Guest post by Don Lewis of AbilityLabs.com
Are you at your wits end with a child who won't sleep? There are many reasons children with autism may have sleep problems, from allergies to circadian rhythm disorders. These are some of the most common issues contributing to sleep problems in children with autism and how bedroom design can help combat them.
Sleep Disorders and Autism
According to Autism Speaks, more than half of children on the autism spectrum have sleep issues. These sleep problems not only make it harder for the whole family to get rest, but they also contribute to more severe limitations and behavioral challenges in children with autism.
Researchers aren't positive why sleep problems are so pervasive in autism, but good sleep hygiene and a calming sleep environment are considered the first line of defense. Parents should establish a regular sleep schedule and encourage daytime exercise to minimize circadian rhythm disturbances. It's also important to keep the child's bedroom dark, quiet, and relaxing to help promote quality sleep.
In terms of design, maximize daylight with adjustable window treatments like blinds and shades while using blackout drapes to maintain darkness at night. Choose relaxing colors that promote restful sleep. Additionally, opt for carpeting over hard floors for sound-proofing and install a solid-core door.
Asthma, Allergies, and Autism
Allergies and asthma are likewise common in children on the autism spectrum, with respiratory allergies reported in 19 percent of children with autism. Although these issues aren't given much attention when it comes to sleep problems, difficulty breathing could be the reason your child struggles to fall and stay asleep or gets poor-quality rest.
If your child has allergies or asthma, maintaining clean air in your child's bedroom is of utmost importance. Upgrading your standard HVAC air filter to a high-quality filter, as well as changing it regularly, can improve the air quality throughout your home. In your child's bedroom, add an air purifier for additional air filtering power. Quiet air purifiers are available for children who are sensitive to sound.
Sensory Processing Disorder and Autism
Children with sensory processing disorder may be sensitive to touch, sound, light, and other everyday stimuli. These hypersensitivities may prevent a child with autism from falling asleep.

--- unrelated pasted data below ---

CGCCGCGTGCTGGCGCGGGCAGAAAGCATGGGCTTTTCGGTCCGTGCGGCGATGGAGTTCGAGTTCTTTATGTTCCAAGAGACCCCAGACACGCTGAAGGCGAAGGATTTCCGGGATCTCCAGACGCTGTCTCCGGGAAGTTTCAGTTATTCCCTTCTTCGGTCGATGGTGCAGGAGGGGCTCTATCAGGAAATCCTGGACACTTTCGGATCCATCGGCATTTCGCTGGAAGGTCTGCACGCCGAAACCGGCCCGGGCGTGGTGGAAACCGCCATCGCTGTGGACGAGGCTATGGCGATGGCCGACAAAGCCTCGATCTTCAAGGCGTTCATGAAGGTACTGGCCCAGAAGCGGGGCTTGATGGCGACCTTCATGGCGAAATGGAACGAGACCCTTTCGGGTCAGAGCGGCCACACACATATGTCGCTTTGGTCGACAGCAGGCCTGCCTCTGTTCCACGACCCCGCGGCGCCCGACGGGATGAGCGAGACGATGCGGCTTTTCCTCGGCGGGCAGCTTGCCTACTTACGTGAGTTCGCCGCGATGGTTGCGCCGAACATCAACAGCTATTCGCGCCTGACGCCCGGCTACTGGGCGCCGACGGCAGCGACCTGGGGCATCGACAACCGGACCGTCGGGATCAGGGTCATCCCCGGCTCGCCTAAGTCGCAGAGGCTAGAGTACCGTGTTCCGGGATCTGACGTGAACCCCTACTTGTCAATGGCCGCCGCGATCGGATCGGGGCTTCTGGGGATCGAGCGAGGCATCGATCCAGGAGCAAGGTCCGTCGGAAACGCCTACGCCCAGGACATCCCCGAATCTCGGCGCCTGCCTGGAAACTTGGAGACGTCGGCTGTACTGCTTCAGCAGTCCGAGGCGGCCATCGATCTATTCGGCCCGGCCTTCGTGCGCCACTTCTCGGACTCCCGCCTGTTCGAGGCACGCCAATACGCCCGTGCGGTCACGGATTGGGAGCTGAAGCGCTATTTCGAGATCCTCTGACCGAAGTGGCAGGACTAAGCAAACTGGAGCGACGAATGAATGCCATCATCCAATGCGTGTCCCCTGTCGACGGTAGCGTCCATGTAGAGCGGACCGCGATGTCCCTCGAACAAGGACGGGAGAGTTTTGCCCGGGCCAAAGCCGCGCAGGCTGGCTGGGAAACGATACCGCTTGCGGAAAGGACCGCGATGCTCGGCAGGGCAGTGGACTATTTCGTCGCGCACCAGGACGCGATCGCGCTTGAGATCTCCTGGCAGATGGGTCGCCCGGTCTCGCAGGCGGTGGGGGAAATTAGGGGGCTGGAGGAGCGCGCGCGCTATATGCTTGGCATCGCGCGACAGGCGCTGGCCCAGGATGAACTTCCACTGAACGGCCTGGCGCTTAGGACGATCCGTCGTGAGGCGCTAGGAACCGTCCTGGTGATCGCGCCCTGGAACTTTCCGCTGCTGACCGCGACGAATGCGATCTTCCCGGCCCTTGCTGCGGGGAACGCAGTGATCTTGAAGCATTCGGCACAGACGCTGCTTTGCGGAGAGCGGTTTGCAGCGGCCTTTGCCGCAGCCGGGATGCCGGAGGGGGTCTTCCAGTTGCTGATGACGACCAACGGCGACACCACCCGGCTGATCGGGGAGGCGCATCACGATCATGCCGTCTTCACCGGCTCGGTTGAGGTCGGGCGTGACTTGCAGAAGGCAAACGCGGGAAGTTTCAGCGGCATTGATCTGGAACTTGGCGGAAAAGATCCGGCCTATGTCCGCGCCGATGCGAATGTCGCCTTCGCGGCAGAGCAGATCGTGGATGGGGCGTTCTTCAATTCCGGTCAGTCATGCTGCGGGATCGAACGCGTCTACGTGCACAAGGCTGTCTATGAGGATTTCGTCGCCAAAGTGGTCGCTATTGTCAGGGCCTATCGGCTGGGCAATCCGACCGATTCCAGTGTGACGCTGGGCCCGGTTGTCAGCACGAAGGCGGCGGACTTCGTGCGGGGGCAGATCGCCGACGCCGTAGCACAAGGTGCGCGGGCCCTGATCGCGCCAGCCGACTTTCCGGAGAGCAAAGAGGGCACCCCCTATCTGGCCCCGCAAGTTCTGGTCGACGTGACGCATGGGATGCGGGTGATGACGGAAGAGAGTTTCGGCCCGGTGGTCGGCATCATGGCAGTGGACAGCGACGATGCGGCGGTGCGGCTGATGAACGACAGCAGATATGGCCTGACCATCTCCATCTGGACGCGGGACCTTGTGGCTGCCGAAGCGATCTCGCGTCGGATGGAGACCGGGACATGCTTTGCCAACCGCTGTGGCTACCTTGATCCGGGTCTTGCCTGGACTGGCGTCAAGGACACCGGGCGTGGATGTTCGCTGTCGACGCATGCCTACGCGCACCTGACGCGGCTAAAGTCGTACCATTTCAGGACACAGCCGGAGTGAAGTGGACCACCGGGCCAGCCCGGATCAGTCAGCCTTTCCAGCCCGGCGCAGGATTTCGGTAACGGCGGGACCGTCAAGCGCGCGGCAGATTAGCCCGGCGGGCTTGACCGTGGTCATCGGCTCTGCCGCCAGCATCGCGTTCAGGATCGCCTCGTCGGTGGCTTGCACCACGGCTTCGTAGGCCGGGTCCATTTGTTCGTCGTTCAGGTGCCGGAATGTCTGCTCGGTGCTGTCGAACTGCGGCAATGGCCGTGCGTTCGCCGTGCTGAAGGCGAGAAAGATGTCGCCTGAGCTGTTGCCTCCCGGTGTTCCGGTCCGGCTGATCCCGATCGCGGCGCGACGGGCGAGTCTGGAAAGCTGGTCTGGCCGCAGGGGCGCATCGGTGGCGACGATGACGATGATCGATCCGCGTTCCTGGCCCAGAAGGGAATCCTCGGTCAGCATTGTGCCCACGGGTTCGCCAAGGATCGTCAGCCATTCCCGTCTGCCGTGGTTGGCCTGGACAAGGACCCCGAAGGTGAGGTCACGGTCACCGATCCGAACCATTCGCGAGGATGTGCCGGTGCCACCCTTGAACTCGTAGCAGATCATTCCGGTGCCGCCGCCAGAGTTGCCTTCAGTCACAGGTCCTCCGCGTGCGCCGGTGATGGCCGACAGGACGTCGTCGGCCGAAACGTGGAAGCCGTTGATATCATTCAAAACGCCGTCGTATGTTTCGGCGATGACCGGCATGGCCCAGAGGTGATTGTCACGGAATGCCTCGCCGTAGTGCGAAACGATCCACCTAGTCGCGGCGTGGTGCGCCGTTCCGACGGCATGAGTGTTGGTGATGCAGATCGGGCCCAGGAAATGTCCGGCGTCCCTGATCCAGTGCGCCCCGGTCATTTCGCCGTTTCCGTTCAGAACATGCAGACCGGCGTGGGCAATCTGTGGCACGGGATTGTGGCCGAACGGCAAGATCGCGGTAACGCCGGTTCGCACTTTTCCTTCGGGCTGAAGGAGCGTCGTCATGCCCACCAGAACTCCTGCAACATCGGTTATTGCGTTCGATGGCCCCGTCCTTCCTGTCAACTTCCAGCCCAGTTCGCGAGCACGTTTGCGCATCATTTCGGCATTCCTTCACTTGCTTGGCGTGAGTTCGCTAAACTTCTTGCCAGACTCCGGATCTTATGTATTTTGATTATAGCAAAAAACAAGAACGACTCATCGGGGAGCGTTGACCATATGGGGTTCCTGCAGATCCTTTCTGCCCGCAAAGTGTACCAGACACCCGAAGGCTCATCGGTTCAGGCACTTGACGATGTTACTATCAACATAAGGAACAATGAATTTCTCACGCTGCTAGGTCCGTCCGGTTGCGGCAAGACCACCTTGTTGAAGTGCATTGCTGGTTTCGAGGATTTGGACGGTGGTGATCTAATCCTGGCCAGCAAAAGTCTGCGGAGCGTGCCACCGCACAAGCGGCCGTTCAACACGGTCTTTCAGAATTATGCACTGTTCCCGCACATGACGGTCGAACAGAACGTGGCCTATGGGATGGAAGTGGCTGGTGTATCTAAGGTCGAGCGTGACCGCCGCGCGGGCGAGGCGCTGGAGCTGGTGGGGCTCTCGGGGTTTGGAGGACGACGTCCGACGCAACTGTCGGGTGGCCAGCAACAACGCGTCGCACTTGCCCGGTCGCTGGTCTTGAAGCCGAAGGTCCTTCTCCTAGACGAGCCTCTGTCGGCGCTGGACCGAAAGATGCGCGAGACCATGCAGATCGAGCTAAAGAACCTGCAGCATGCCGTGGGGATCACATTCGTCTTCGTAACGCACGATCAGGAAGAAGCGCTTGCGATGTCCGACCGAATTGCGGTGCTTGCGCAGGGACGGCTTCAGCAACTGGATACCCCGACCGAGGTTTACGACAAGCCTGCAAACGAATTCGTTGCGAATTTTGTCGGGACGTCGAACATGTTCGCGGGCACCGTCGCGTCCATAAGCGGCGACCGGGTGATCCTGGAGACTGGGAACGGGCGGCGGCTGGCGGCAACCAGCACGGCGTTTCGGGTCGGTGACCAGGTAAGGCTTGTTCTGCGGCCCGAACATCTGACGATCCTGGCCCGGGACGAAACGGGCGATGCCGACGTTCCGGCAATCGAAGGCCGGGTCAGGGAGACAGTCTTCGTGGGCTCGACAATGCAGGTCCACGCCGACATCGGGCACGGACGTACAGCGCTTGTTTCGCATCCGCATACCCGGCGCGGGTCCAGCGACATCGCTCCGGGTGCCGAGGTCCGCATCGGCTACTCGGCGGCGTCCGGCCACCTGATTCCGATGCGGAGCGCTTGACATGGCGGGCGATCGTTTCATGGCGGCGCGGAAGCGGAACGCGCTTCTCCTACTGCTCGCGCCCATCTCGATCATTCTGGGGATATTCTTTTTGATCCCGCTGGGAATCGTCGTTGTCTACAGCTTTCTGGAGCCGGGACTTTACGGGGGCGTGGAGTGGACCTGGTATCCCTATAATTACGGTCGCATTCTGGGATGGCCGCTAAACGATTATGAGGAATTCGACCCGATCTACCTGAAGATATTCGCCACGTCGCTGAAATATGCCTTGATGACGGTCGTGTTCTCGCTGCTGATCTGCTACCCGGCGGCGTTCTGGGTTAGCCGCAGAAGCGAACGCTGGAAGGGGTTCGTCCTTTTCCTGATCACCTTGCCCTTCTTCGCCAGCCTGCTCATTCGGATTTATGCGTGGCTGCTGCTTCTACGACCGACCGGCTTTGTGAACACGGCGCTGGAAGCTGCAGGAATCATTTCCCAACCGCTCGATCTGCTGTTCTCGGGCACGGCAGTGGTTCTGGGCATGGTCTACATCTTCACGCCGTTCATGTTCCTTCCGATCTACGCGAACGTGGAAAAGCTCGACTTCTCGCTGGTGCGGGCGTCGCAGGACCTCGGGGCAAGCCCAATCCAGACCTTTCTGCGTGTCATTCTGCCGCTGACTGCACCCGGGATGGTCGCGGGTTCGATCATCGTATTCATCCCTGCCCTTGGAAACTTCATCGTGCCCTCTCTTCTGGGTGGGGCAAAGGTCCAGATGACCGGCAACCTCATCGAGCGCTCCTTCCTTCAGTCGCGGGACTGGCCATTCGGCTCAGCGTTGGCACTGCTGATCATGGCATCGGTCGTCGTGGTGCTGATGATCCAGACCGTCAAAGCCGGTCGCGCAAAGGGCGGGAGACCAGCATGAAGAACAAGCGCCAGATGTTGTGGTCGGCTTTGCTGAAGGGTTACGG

Designing a bedroom that accommodates sensory differences starts with understanding your child's unique sensory needs. If you haven't yet explored your child's sensory issues but have noticed symptoms, discuss the matter with your child's doctor and take note of which stimuli your child responds positively to and which stimuli your child avoids.
For most sensory issues, the advice is the same as above: Limit background noise as much as possible. However, children may find other aspects of their bedroom overstimulating, such as the furniture. To minimize this effect, opt for furniture that serves multiple purposes, such as a box chair that can become an activity table. Creating more space can help reduce or eliminate sensory overload. Additionally, some children with autism prefer weighted blankets or compression sheets for their calming effects, while others find them hot and constricting. There's no one right answer for designing around sensory issues; the important thing is to pay attention to your child's individual needs and design accordingly.
Children's bedrooms typically aren't the main focus of your home's interior design. However, when you have a child with both autism and sleep problems, it's necessary to take a closer look at bedroom design and how it influences your child's rest. With smart design choices that take your child's health and personal needs into account, you can transform a restless bedroom into a peaceful space.
Inspiration for Life with Autism
This blog has a variety of articles about people living life with autism, and topics and ideas that can help in the journey. Guest bloggers are welcome. Inspired by Trevor, a young adult film critic, photographer and college graduate on the autism spectrum.